Fresh pasta can be in your near future. Learn how to make homemade pasta with only a handful of ingredients, then roll, cut, and shape it into the cut of pasta you need. You can easily use this pasta dough recipe for classic spaghetti, ravioli, and even lasagna. Your favorite pasta sauce is sure to taste even better on homemade pasta.

By Katlyn Moncada
Updated March 18, 2020
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Making pasta from scratch is easier than you probably think. In about an hour you can turn out a batch of fresh pasta made from a few ingredients (staples you probably have in your pantry) to pair with your favorite sauces. And, no, you don't need one of those fancy pasta machines. One base recipe is all it takes to create lasagna, spaghetti with meatballs, or stuffed ravioli. Skip that box of dried pasta and follow these simple instructions to make four shapes from your homemade pasta dough. If it's your first time making pasta from scratch, get detailed instructions on how to mix, knead, and roll your dough here.

Get Our Homemade Pasta Recipe

Roll Your Dough

Divide the dough into four equal portions using a sharp knife. On a lightly floured surface (a few tablespoons should do the trick), roll each portion into a 12x9-inch rectangle about ¹⁄₁₆ inch thick, or thin enough that you can almost see through it. Give both sides of the dough another dusting with flour. Let the dough stand, uncovered, 20 minutes. Now you're ready to cut it into your favorite pasta shapes.

Matt Clark

How to Cut Long Homemade Pasta Noodles

For linguine and fettuccini noodles, use a pastry wheel or pizza cutter to cut the pasta dough. We didn't measure the width of our cuts, but if you're looking for uniform noodles use a ruler. For fettuccini, aim for about ¼ inch wide, for linguine about ⅛ inch wide. Dust your noodles with a couple tablespoons of flour or enough to keep them from sticking during cutting.

Buy It: J.K. Adams French Tapered Rolling Pin, $15, Sur La Table

Matt Clark

How to Make Ravioli

For ravioli, you will want a ravioli press (It's like a cookie cutter for pasta.) Dip the press into flour between cuts to prevent sticking. Don't forget to cut double the amount of pieces you cut because you'll be using two pieces to create each filled ravioli. Place a mound of your desired filling in the center of half the shapes.  Use a pastry brush or your finger to moisten the edges of the dough with water. Cover with a second piece of dough. Seal the edges using the side of your hand.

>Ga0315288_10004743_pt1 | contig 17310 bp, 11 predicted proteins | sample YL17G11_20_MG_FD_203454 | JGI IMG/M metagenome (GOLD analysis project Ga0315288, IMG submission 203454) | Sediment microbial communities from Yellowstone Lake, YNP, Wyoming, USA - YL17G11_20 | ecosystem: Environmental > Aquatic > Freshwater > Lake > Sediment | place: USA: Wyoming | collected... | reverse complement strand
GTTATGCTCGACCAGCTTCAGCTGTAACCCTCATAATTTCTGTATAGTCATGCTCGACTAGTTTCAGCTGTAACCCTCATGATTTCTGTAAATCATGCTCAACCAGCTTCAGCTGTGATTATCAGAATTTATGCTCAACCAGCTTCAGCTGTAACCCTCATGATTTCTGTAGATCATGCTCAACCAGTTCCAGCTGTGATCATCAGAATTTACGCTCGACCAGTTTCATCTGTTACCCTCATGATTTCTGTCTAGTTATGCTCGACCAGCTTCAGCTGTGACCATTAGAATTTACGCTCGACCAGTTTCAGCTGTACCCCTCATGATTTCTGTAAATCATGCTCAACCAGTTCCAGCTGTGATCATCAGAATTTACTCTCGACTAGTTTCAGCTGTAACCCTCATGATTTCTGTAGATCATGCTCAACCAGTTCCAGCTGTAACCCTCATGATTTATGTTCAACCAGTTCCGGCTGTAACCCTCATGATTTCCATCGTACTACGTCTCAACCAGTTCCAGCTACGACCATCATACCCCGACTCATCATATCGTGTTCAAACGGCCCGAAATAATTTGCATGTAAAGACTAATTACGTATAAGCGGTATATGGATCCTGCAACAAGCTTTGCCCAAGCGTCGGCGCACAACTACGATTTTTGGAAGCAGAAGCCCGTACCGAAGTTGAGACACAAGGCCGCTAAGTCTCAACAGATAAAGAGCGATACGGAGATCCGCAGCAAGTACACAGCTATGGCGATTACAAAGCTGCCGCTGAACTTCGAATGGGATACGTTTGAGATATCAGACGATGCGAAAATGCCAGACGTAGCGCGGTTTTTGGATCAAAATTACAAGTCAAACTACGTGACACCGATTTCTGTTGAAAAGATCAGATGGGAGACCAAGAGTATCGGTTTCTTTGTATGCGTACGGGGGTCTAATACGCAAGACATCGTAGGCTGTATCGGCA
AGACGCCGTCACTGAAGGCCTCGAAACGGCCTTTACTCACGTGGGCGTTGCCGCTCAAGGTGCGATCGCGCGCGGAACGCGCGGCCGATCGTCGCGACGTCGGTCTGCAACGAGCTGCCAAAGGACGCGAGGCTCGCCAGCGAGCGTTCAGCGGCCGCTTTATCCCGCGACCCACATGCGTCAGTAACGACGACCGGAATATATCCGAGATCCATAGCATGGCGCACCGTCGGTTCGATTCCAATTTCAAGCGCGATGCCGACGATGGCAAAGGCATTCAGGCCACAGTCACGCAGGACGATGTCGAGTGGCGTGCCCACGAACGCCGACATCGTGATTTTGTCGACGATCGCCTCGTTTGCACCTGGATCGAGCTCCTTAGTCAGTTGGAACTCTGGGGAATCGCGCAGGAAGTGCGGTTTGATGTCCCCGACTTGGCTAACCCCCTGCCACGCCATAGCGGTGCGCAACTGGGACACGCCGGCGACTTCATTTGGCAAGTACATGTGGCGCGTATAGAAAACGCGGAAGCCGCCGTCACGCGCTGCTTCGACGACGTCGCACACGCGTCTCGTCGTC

Related: Mix and Match Ravioli Fillings and Sauces for When Marinara Just Isn't Enough

Matt Clark

How to Make Farfalle- or Bow Tie-Shape Noodles

Use a pastry wheel (such as this fluted one for a decorative edge, $7, Williams-Sonoma) or pizza cutter to cut dough into 1½x1-inch rectangles. They don't have to be perfect. (That's part of the fun of homemade.) Brush the center with a little water, then pinch the center edges together to create a bow shape.

How to Cut Pasta into Lasagna Noodles

Use a sharp knife or pastry wheel to cut dough into sheets that are about 12x3 inches. The noodles don't need to be cooked before being used in your favorite lasagna recipes. But do add a bit of extra sauce to the lasagna because the noodles require a little more moisture to cook through.

Storing Homemade Pasta

To store fresh pasta, arrange the noodles on a pasta drying rack, such as this rack from Crate and Barrel for $14.95 or on wire cooling racks. Let noodles stand, covered, 2 hours to dry. Noodles will keep chilled in an airtight container up to 3 days. To freeze, dry the noodles at least 1 hour; they will keep up to 8 months in a freezer bag or freezer container.

How to Cook Fresh Pasta

If you're ready to eat your fresh, homemade pasta now, bring a large pot of salted water to boiling. Each of these fresh pasta shapes cooks to al dente (meaning they retain a bit of bite) in only a few minutes, so check for doneness after about 1½ minutes. Toss your homemade noodles in our roasted garlic sauce or go creamy with an Alfredo sauce that rivals your favorite Italian restaurant.

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